This does not mean that a being without the capacity to form a free will may necessarily be enslaved under the social contract doctrine. It means, however, that slavery and other forms of treatment of un-free human beings that are usually considered to be gross violations of their interests cannot, without further argumentative effort, be conceived of as legally relevant violations of their subjective rights.20 This is not to conceal the striking impact of Rawls’ thinking on theories trying to overcome undeserved social advantages due to race, religion or income. The rationalistic idea of reciprocity entails an emancipatory potential for every society in which social and economic power is distributed unequally. Today, more than ever, Rawls’ powerful critique of Calvinist arguments stating that advantages by birth can be morally deserved remains a useful guidance for any kind of policy making. However, at the same time the idea of reciprocal freedom as a moral and legal principle has the potential to deny some beings the advantages of the ascription of subjective rights. As many human and non-human animals lack the capacity of rationality as presupposed by Rawls’ thought experiment, Nussbaum and many other authors take the position that the concept of freedom is too demanding to offer sufficient guidance for policies in a decent society. Let us have a closer look at this criticism.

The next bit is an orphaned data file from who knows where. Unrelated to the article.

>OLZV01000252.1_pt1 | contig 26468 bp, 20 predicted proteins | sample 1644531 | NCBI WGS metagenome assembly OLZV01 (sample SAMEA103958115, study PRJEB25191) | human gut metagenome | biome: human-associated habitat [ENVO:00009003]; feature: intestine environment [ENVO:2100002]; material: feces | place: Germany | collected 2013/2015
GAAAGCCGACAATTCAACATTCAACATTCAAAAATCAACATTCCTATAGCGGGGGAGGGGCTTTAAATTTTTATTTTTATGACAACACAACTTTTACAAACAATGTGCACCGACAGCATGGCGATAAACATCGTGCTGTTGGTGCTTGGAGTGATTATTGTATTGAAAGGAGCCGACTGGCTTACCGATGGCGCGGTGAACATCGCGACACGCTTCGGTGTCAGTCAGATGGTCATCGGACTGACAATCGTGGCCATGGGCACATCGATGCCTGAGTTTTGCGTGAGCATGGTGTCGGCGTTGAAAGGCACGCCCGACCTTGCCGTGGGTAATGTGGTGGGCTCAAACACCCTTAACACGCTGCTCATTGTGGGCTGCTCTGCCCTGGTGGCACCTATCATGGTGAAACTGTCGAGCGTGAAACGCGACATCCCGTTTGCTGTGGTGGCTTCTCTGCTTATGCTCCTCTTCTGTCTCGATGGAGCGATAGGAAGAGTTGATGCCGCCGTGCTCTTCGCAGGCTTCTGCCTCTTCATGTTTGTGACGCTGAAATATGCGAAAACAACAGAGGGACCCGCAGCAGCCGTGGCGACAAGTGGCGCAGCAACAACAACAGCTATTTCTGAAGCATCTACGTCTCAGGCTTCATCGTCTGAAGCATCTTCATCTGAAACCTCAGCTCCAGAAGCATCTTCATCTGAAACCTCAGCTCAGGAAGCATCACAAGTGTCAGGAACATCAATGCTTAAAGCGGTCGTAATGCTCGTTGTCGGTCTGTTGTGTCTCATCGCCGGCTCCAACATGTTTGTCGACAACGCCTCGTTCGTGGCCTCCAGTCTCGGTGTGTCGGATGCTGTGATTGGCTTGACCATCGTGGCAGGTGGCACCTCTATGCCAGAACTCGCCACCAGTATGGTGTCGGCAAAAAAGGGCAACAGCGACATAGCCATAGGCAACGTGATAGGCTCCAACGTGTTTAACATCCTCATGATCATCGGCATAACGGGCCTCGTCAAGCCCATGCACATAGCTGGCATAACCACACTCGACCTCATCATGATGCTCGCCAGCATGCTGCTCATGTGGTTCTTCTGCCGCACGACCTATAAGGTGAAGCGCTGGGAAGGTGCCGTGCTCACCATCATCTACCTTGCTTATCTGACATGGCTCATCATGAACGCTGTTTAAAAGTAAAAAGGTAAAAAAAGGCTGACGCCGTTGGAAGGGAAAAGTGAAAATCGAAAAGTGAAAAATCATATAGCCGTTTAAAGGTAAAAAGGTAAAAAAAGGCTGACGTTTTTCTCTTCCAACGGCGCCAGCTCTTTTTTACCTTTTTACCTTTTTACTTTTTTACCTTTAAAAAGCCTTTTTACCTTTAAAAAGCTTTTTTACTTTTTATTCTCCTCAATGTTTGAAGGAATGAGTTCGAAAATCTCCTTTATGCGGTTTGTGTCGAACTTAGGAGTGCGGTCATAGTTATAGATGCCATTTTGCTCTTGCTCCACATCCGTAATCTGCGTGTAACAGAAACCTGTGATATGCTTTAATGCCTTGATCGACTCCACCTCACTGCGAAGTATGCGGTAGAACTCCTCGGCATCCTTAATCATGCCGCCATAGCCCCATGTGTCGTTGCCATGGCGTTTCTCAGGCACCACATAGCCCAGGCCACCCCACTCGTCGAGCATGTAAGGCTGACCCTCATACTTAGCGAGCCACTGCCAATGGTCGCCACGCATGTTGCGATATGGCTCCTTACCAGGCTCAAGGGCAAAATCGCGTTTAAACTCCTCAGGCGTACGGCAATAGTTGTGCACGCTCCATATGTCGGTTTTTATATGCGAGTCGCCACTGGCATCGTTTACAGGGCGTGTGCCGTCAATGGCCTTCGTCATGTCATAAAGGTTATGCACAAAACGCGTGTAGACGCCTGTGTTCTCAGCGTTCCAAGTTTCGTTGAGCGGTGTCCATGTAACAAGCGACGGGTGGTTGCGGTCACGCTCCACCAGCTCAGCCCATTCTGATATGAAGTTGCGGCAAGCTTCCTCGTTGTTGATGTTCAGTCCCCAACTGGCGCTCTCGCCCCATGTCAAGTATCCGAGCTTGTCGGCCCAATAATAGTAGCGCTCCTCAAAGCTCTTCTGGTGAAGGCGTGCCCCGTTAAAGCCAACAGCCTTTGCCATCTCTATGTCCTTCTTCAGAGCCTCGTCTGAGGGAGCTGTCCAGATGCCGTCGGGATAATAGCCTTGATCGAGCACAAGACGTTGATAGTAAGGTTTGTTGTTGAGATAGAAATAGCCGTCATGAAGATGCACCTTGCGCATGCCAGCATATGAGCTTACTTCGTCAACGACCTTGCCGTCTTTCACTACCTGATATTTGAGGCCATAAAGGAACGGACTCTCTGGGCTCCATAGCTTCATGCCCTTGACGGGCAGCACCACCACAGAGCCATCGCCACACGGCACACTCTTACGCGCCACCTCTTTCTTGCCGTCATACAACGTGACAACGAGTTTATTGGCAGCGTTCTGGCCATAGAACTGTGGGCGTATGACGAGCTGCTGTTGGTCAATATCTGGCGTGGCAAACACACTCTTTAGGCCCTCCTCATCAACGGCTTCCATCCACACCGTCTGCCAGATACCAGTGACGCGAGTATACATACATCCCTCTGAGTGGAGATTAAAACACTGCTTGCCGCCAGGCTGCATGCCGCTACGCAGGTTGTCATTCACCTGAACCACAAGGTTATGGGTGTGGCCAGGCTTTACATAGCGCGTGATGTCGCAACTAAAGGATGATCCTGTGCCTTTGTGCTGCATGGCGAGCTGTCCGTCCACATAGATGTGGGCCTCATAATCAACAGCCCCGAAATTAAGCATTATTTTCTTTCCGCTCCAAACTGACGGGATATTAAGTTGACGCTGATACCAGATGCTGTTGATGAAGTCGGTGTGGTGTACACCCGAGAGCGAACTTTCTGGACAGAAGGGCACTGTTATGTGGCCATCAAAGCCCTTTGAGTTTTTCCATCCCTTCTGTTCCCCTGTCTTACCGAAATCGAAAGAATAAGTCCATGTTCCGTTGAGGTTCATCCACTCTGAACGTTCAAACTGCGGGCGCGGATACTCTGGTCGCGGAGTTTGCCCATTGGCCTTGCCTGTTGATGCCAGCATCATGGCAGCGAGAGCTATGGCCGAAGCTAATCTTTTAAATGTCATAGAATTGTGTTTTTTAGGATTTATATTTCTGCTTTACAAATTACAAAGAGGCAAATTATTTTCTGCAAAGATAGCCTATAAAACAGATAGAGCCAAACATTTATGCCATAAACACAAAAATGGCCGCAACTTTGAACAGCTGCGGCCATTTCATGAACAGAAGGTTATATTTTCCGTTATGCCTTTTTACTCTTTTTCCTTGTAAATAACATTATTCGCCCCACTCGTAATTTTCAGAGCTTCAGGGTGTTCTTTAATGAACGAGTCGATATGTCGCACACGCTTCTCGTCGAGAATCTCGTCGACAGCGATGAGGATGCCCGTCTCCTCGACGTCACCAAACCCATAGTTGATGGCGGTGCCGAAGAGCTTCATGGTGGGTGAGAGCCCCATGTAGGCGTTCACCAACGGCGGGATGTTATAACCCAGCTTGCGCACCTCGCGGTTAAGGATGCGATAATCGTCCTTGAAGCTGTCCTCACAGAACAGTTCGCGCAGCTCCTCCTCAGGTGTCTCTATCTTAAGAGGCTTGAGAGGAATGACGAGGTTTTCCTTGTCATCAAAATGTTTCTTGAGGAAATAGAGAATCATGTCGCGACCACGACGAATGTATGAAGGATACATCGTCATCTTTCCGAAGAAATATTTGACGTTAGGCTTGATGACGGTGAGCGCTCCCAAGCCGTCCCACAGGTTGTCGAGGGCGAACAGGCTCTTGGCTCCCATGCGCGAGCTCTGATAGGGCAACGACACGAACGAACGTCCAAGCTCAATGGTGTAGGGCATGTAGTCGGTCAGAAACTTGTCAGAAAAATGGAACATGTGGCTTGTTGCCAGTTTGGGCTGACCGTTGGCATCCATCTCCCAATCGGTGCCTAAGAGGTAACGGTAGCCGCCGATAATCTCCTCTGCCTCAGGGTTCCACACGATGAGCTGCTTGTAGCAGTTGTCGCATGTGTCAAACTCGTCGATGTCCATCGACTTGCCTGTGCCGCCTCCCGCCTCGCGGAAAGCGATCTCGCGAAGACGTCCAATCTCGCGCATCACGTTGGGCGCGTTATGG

The most obvious example certainly can be found in the case of very young infants. As Kant himself discussed this example in his anthropological work, I shall make use of it as well. (We should keep in mind, however, that the presupposition of rationality also excludes many psychiatric patients suffering from psychiatric or brain diseases as well as non-human animals.) In his “Anthropology from a Pragmatic Point of View”, Kant comes up with the question why an infant cries after birth.21 His answer is consistent with his general emphasis on the role of freedom for human life. He explains the infant’s yelling by reference to a wish to move its limbs. As it cannot fulfill its wish to act accordingly and thereby feels its restricted freedom, it gets outraged and angry. Being unable to otherwise help itself, it consequently expresses its displeasure by crying. Thus, Kant obviously assumes a deeply rooted urge for freedom in every human being. He therefore considers the casual frustration that can easily be observed in a newly born child as an expression of constrained liberty. The distinction between intentionally caused actions and mere events, for example unintentional movements, is also common in contemporary developmental psychology. It corresponds to the differentiation between means and ends.22 Note that Kant uses the same terminology in his second formulation of the categorical imperative according to which you shall “act in such a way that you treat humanity, whether in your own person or in the person of any other, never merely as a means to an end, but always at the same time as an end.”23